Peter Hacker is the leading Wittgenstein scholar at Oxford. Li Hong asked him about Wittgenstein and analytic philosophy.
In your book Wittgenstein’s Place in Twentieth Century Analytic Philosophy, you claim that Wittgenstein’s influence on 20th century analytic philosophy is huge, since it includes the impact of his early philosophy on the Vienna Circle, and of his later philosophy on the ‘ordinary language’ school at Oxford. What kind of role do you think Wittgenstein plays here?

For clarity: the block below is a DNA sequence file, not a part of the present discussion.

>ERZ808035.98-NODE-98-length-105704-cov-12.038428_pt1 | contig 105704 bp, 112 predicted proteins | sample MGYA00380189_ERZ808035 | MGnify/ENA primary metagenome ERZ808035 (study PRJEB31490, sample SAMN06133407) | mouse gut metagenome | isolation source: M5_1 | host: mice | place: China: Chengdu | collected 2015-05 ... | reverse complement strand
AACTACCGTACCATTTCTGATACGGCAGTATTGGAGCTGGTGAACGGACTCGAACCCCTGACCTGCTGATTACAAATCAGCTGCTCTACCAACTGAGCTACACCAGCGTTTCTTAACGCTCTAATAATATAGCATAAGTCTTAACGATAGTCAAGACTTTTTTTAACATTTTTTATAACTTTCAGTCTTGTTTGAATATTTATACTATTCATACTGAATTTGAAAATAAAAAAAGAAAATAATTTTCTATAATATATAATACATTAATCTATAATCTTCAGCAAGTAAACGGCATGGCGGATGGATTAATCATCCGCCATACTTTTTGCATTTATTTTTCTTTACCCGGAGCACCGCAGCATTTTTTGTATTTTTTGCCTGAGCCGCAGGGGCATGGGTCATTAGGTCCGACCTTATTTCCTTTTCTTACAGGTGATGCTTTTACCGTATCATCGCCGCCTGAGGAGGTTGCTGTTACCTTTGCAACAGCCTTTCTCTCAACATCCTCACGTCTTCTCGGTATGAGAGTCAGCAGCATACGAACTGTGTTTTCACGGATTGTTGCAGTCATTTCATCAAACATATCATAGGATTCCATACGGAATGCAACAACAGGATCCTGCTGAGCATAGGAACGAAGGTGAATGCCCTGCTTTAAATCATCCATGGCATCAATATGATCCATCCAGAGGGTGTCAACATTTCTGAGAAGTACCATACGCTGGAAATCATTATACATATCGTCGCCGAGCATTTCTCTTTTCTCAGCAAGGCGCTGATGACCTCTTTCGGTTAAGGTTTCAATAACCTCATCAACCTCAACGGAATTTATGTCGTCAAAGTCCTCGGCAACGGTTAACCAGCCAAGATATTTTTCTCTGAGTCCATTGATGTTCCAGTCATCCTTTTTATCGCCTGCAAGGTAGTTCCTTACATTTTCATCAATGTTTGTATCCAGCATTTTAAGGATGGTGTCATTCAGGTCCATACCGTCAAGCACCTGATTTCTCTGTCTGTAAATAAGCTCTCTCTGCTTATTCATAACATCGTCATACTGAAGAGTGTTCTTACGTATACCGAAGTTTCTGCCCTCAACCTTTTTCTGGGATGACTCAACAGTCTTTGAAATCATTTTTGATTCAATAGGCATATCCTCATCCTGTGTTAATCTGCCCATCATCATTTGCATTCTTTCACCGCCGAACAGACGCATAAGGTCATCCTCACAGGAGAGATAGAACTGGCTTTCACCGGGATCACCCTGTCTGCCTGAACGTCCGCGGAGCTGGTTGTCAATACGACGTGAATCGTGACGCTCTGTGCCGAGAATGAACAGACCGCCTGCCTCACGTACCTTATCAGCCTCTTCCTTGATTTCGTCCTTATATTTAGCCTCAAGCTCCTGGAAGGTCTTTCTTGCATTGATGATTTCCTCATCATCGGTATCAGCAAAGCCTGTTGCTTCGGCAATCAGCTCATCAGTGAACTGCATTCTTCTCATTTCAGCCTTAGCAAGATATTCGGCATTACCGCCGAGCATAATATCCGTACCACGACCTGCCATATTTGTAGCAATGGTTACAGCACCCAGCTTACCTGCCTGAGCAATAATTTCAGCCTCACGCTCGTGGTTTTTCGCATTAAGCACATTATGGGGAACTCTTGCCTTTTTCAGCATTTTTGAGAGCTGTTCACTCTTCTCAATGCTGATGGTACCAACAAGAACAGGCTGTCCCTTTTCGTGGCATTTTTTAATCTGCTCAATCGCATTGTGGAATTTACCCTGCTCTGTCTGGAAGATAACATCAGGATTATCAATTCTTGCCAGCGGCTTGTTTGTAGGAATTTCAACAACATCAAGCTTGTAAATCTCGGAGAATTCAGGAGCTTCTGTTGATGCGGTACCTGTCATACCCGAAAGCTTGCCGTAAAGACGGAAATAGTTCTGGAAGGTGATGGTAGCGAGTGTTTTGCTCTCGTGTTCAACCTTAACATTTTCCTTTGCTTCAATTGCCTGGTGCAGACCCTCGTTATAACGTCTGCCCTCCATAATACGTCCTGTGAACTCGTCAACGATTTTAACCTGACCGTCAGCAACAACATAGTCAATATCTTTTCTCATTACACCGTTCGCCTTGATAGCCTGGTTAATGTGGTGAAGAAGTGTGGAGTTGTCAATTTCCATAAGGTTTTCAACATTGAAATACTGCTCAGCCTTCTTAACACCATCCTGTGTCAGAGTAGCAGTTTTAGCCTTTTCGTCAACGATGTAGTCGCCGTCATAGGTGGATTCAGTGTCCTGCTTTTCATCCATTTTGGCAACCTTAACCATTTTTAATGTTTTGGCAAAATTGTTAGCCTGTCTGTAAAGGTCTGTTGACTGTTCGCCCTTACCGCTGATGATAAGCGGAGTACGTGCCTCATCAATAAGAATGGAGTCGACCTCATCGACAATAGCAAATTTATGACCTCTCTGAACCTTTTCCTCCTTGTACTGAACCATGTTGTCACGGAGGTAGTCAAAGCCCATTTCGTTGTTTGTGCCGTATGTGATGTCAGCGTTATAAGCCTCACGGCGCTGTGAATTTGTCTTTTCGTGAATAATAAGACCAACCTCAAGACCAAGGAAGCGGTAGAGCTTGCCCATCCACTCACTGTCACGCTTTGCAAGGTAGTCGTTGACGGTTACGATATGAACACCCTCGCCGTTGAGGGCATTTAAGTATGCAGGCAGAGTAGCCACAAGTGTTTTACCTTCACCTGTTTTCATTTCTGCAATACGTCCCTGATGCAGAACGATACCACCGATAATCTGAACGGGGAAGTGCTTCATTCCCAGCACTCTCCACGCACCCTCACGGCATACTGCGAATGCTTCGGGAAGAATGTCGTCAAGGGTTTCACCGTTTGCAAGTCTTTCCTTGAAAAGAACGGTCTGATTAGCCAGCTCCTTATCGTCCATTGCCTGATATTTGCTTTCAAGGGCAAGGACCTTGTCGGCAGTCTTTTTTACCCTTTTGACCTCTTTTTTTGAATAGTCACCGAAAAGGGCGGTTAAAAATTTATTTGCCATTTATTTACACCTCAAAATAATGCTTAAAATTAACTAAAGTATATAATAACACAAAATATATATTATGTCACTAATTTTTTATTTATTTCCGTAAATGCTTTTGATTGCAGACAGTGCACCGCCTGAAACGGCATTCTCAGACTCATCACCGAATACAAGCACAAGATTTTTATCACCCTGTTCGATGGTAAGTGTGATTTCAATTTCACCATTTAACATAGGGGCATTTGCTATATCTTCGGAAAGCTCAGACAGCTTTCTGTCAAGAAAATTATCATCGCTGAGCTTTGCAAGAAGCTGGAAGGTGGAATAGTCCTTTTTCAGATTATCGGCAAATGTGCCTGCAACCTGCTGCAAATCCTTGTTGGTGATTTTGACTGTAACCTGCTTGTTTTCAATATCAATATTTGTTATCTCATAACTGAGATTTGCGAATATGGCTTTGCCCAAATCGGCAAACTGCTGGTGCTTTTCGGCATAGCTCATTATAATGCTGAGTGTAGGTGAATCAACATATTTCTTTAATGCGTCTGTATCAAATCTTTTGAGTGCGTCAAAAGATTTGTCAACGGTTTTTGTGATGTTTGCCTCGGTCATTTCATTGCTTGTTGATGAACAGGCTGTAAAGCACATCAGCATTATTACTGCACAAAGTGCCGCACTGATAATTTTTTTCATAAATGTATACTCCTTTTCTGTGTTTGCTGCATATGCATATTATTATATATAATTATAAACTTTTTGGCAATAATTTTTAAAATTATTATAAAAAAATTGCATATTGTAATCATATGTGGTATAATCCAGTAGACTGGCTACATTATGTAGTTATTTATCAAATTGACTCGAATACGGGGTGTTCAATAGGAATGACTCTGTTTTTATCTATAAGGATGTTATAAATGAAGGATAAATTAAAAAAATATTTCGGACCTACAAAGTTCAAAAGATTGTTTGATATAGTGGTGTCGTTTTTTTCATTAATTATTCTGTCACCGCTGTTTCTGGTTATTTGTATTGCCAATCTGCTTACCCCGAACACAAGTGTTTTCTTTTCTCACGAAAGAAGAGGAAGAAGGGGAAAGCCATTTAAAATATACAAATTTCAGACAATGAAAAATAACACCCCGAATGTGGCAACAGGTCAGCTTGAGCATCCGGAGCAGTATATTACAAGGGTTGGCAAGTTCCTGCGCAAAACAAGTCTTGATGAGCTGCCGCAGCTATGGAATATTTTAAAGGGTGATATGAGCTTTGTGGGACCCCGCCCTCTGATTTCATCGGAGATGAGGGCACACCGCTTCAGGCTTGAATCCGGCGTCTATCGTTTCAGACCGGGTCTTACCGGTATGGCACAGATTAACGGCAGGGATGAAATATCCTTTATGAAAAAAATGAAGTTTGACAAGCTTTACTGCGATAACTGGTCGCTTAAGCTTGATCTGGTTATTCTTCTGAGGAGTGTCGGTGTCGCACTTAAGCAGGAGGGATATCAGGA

He was the dominant influence on the Vienna Circle. He had a significant impact on Cambridge Analysis in the 1920s, and after he returned to Cambridge in 1929 he became a powerfully influential figure through his teaching and through his many distinguished pupils. With the posthumous publication of his Philosophical Investigations in 1953, he came to dominate analytic philosophy for the next twenty or twenty five years. What was his role? I think that it was Wittgenstein above all who brought about the so-called ‘Linguistic Turn’ in analytic philosophy.